19,399: The number of coronavirus cases to date in the state of Georgia, where Republican Gov. Brian Kemp is one of several Southern governors to announce a lifting of business restrictions later this week.
Nearly 200: The number of new clients who have been registered by lobbyists working on coronavirus issues in the past few weeks
Nearly 300 percent: The drop in the price of crude oil due to plunging demand.
Nearly $500 billion: The price tag on the latest coronavirus relief bill still being negotiated by Democrats and Republicans on the Hill.
Two days: How quickly small business funding could dry up after being authorized by Congress, according to banking industry representatives
Tweet of the day
2020 Vision: Biden raised $47 million in March
On Monday night, Joe Biden’s campaign announced that it had raised $46.7 million in March, NBC’s Marianna Sotomayor reports.
That’s the campaign’s best fundraising month since launching, and it’s up from $8.9 million in January and $18.1 million in February.
And/but: Biden is starting off $187 million behind Trump
From Ben Kamisar: Priorities USA expands air war to six states: We’ve been telling you about the blossoming ad war between Priorities USA and President Trump over the administration’s response to coronavirus. But now the Democratic group is beginning to publicize its strategy for the long game too, announcing $65 million in general election TV reservations.
The reservations are in six battleground states: Michigan, Pennsylvania, Wisconsin, Florida, North Carolina and Arizona, a list that shows the group wants to compete on the slightly-redder turf of those last three states, but isn’t initially as focused on the once-swing-state of Ohio that’s been drifting away from Democrats in recent years.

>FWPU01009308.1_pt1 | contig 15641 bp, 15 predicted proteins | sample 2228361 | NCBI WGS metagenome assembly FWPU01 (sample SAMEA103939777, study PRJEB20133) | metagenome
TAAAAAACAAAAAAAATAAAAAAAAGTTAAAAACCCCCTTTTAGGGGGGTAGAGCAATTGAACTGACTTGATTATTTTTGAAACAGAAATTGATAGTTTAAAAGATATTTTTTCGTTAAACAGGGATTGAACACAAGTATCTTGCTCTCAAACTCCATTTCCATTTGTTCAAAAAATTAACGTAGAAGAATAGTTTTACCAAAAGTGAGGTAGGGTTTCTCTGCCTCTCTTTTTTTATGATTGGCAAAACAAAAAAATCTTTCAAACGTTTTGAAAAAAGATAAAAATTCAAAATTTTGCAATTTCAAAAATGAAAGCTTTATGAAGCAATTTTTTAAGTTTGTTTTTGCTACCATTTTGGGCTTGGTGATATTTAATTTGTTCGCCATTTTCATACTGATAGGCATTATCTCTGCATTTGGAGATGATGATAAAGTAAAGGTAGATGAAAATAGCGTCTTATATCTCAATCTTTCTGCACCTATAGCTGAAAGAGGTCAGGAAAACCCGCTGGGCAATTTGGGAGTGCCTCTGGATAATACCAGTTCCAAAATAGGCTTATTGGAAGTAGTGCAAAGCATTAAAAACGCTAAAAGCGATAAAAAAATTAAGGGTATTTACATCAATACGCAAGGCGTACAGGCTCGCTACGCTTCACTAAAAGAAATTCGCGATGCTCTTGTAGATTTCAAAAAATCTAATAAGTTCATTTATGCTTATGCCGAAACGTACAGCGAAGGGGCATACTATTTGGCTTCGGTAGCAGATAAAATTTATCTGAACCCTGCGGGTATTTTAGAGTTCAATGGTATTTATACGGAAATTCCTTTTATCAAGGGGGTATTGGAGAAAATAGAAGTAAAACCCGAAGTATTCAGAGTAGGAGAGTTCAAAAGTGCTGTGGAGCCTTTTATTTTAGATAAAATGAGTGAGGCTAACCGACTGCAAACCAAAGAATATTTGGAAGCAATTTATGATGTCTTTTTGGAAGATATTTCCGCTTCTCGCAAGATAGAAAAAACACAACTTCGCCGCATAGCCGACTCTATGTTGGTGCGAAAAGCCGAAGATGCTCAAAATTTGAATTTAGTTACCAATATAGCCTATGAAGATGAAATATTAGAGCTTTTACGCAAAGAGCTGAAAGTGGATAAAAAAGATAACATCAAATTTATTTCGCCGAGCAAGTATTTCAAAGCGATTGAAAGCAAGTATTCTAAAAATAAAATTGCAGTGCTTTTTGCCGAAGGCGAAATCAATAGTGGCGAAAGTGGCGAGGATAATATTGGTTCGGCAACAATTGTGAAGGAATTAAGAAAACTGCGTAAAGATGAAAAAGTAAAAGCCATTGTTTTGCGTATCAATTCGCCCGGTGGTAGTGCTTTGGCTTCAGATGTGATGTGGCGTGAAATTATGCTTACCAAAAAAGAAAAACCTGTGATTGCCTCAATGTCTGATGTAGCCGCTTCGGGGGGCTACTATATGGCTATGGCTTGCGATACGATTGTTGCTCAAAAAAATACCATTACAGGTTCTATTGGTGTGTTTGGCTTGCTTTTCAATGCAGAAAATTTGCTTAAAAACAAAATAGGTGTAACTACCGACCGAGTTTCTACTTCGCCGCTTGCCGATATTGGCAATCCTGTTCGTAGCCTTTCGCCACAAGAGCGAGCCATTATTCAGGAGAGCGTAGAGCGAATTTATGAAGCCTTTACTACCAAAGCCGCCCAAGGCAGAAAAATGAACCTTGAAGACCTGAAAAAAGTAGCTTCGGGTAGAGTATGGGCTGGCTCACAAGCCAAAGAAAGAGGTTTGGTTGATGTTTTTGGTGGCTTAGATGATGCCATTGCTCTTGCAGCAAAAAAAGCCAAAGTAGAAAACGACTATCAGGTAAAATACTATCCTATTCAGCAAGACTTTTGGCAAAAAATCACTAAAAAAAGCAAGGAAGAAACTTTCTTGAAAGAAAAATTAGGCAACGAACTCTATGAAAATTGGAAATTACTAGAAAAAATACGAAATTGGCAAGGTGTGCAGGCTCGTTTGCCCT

Click here to read more from NBC’s Alex Seitz-Wald.
A deal on the Hill seems imminent
A deal between congressional Republicans, Democrats and the White House for additional coronavirus aid relief seems imminent. On Monday night, a member of the Democratic House caucus told NBC’s Capitol Hill team that House Speaker Nancy Pelosi said the White House isn’t willing to negotiate on the state and local money (that Democrats are pushing for) allocations “until the next bill.” Therefore, Pelosi she’s trying to ensure that states can use the resources from the first bill now.
On that same call, the current details of the bill were relayed as:
- $250 billion for the paycheck protection program.
- $60 billion targeted in the paycheck protection program for small businesses.
- $50 billion for the Economic Injury Disaster Loan in loans and $10 billion in grants.
- $45 billion for testing.
If this deal is reached, it seems the House could come back to vote as early as Thursday morning.
“Nightly News: Kids Edition” will launch its second episode today at 4:00 p.m. ET across various platforms, including NBCNews.com, NBC News YouTube channel, NBC News Apps, as well as the network’s new streaming service Peacock. Check it out with your kids every Tuesday and Thursday at 4:00 pm ET.
The Lid: Rock, hard place
Don’t miss the pod from yesterday, when we looked at how Biden and Trump are doing with voters who aren’t wild about either of them.
ICYMI: What else is happening in the world
New FEC reports show Mike Bloomberg spent over $1 billion on his presidential run.
A GOP super PAC says it will spend $100,000 to back Steve King’s primary challenger.
President Trump is starting to feud with a longtime conservative influencer: Matt Drudge.
Israel’s warring factions appear to have come up with a compromise deal to share power.